Mixed Election Results in Utah on Transportation Sales Tax Proposition

Prop. 1, a quarter-cent sales tax that would benefit public transit in Wasatch Range counties, passed in 10 counties but was defeated in seven, including the populous Salt Lake County where supporters have yet to concede due to the narrow loss.
November 8, 2015, 5am PST | Irvin Dawid
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The Utah Transportation Coalition was "pleased with the success of Prop 1 in Carbon, Davis, Duchesne, Grand, Rich, San Juan, Sanpete, Sevier, Tooele and Weber Counties," according to a "thank you" message on their website. [That's 10 counties.] "We’re disappointed that residents in Beaver, Box Elder, Juab, Morgan, Uintah and Utah Counties will not benefit from the transportation improvements provided by Prop 1." [Six counties]

The 17th county, Salt Lake, is home to Salt Lake City and the county seat, and offers the most transit services.

Lee Davidson, transportation reporter for The Salt Lake Tribune, writes that the proposition "went down to apparent defeat by a razor-thin 50.9 percent to 49.1 percent margin, according to the final unofficial tally on election night. Supporters were not willing to concede defeat, noting that late-arriving votes by mail still could reverse that result."

"We're down by about 2,600 votes," and thousands of ballots could still be counted, said Abby Albrecht, campaign director for the pro-Prop 1 Utahns for Responsible Transportation Investments. "We still have hope."

"Sandy Mayor Tom Dolan, a strong supporter of Prop 1 [and recipient of Utah APA 2002 Citizen Planner Award], said controversy over the Utah Transportation Authority [sic] likely brought down the proposition in Salt Lake County," writes Davidson. Planetizen has two very positive posts on UTA, the transit authority which services seven counties of the Wasatch Front (per Wikipedia); one on bicycling, the other on rail.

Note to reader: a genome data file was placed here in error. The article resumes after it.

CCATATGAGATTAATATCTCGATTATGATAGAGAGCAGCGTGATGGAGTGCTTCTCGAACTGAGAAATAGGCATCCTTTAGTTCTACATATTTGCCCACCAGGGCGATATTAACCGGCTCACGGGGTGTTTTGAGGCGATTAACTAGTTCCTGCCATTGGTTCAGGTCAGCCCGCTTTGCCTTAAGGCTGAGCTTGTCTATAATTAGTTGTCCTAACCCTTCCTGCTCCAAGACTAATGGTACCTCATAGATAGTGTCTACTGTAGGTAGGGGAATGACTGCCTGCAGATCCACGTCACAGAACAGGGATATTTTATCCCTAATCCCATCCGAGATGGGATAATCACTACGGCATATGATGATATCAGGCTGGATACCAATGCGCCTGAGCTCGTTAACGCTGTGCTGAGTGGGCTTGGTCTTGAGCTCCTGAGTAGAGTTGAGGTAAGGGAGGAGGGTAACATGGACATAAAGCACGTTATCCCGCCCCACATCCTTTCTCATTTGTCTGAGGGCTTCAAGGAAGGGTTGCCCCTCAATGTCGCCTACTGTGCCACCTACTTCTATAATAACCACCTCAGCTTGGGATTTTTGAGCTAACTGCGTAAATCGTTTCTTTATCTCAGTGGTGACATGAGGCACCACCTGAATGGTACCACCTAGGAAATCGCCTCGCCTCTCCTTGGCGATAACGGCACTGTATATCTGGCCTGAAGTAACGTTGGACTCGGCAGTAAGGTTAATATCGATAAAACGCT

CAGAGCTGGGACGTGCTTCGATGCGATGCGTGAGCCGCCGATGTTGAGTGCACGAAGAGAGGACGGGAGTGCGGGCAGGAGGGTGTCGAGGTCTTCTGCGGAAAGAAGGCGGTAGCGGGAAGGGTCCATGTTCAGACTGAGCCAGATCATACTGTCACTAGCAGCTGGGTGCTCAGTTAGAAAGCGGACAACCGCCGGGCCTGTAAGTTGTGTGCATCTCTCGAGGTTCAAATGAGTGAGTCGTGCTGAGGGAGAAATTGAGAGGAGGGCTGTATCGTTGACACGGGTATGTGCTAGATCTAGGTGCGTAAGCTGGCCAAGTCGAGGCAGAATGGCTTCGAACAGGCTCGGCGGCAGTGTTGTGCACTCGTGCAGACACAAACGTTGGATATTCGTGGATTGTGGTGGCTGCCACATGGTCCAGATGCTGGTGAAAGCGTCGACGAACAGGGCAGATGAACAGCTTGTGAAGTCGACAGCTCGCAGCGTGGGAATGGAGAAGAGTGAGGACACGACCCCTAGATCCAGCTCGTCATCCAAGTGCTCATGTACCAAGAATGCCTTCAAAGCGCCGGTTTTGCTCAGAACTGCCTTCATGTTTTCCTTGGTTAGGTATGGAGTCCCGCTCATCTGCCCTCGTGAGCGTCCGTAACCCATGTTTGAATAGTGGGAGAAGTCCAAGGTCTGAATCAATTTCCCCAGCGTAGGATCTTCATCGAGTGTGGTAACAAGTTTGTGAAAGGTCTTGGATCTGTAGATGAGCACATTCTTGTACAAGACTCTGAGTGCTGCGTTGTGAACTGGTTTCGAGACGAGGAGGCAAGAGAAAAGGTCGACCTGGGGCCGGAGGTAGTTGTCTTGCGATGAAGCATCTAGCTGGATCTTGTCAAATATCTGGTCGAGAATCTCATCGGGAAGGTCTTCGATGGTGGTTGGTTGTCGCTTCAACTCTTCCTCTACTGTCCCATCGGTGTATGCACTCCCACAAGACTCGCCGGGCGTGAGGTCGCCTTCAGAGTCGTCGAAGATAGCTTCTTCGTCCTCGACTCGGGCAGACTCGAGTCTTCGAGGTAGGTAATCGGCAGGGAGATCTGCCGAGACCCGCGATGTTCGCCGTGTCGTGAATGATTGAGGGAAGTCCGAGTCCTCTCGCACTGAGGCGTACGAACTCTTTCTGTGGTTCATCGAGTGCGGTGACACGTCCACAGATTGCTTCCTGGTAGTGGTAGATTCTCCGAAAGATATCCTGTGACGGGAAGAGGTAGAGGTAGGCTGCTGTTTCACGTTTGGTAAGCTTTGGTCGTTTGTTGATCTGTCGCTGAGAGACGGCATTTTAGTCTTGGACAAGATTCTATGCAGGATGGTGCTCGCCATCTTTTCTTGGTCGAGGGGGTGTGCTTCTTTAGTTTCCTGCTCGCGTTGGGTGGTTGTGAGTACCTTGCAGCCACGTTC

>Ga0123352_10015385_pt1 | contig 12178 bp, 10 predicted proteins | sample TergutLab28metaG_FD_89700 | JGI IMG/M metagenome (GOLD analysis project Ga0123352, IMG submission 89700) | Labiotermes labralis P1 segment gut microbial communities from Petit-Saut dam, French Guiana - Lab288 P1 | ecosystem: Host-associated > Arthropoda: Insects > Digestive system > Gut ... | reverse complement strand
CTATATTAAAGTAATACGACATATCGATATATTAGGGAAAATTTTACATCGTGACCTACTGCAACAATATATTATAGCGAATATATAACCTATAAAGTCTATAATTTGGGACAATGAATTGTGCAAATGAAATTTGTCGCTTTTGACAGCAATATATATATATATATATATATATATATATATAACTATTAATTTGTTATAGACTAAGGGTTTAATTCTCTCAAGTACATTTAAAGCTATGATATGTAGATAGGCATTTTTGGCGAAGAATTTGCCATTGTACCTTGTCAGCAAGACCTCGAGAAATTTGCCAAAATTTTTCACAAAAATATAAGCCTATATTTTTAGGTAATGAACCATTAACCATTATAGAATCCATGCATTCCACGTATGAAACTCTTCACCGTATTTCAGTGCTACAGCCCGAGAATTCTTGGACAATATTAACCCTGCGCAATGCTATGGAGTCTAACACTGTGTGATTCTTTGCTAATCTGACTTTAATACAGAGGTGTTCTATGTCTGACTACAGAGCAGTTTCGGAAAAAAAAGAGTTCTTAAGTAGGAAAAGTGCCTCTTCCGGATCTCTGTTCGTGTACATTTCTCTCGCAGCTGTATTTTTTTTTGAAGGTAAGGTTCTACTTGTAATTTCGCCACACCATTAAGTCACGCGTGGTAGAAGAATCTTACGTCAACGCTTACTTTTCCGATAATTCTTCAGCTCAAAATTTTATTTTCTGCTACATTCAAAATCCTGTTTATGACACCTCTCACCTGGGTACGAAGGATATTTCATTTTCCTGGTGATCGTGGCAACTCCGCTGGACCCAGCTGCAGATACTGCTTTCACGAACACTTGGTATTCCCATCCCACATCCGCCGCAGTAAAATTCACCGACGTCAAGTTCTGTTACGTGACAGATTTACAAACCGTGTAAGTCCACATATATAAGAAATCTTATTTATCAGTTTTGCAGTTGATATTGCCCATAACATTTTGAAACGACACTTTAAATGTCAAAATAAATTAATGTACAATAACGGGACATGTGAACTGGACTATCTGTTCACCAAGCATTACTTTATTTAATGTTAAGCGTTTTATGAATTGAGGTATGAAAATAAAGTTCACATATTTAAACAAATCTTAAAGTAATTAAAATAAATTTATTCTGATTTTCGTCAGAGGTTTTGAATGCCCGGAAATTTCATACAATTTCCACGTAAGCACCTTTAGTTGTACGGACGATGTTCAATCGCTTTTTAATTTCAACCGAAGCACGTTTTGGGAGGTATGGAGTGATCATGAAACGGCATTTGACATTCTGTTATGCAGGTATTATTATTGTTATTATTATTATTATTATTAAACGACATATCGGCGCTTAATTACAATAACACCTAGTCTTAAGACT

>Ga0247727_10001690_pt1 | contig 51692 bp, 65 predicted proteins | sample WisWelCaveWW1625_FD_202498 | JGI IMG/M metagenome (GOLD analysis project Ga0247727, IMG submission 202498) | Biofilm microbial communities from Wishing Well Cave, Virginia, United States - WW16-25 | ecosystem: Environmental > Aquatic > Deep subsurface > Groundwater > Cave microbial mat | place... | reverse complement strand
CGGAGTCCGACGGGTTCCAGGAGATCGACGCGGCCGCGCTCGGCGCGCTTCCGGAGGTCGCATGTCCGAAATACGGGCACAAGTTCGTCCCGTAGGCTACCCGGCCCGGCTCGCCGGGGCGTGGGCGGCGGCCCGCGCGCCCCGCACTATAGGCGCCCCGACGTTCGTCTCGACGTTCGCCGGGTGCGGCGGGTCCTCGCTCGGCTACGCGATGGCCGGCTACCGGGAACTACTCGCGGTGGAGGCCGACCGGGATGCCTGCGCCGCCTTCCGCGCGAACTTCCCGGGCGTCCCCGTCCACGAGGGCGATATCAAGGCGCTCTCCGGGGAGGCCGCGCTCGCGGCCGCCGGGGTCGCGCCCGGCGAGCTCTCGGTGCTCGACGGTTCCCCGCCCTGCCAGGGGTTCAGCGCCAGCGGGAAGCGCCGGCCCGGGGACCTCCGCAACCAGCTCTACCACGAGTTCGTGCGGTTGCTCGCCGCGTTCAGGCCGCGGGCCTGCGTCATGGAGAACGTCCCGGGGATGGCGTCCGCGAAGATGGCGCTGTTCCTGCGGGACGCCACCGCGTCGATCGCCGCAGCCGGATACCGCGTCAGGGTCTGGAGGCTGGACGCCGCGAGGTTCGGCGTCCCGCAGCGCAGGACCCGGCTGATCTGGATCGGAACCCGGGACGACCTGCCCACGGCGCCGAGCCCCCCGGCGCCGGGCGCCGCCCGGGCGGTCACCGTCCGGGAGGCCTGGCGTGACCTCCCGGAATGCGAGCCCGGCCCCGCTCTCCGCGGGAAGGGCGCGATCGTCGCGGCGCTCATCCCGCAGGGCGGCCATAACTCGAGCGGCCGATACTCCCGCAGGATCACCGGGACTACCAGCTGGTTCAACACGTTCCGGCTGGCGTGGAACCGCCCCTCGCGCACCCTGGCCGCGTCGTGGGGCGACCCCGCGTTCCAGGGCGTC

Along the Wasatch Front, 40 percent of Prop 1 money, by law, would go to the UTA. Another 40 percent would go to cities and unincorporated area service districts for local roads, trails, bike paths, sidewalks and similar projects. Twenty percent would go to counties for projects of regional significance.

Dolan said most residents supported the part of Prop 1 that would help local roads, "but the campaign against UTA had a strong effect on the turnout" and in votes against the proposition.

Of the five other UTA-serviced counties that voted on Prop. 1, it passed in Davis, Tooele, and Weber, and failed in Box Elder and Utah.

"Interestingly, the Koch brothers-backed group Americans for Prosperity came out against Prop 1, a tell-tale sign that on balance, the measure was good for transit," writes Angie Schmitt of Streetsblog USA in a post-election analysis that includes Seattle and Texas.

However, Americans For Prosperity did not put up any funds against the measure in Salt Lake County, while proponents spent $675,000, according to Davidson.

"The UTA Board committed to use its share of Prop 1 money primarily to expand bus service, including more frequency, longer service hours and more weekend service," adds Davidson.

The legislation enabling Prop. 1 was created by the same legislation that will increase the gas by a nickel effective January 1.

Hat tip to Angie Schmitt.

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Published on Tuesday, November 3, 2015 in The Salt Lake Tribune
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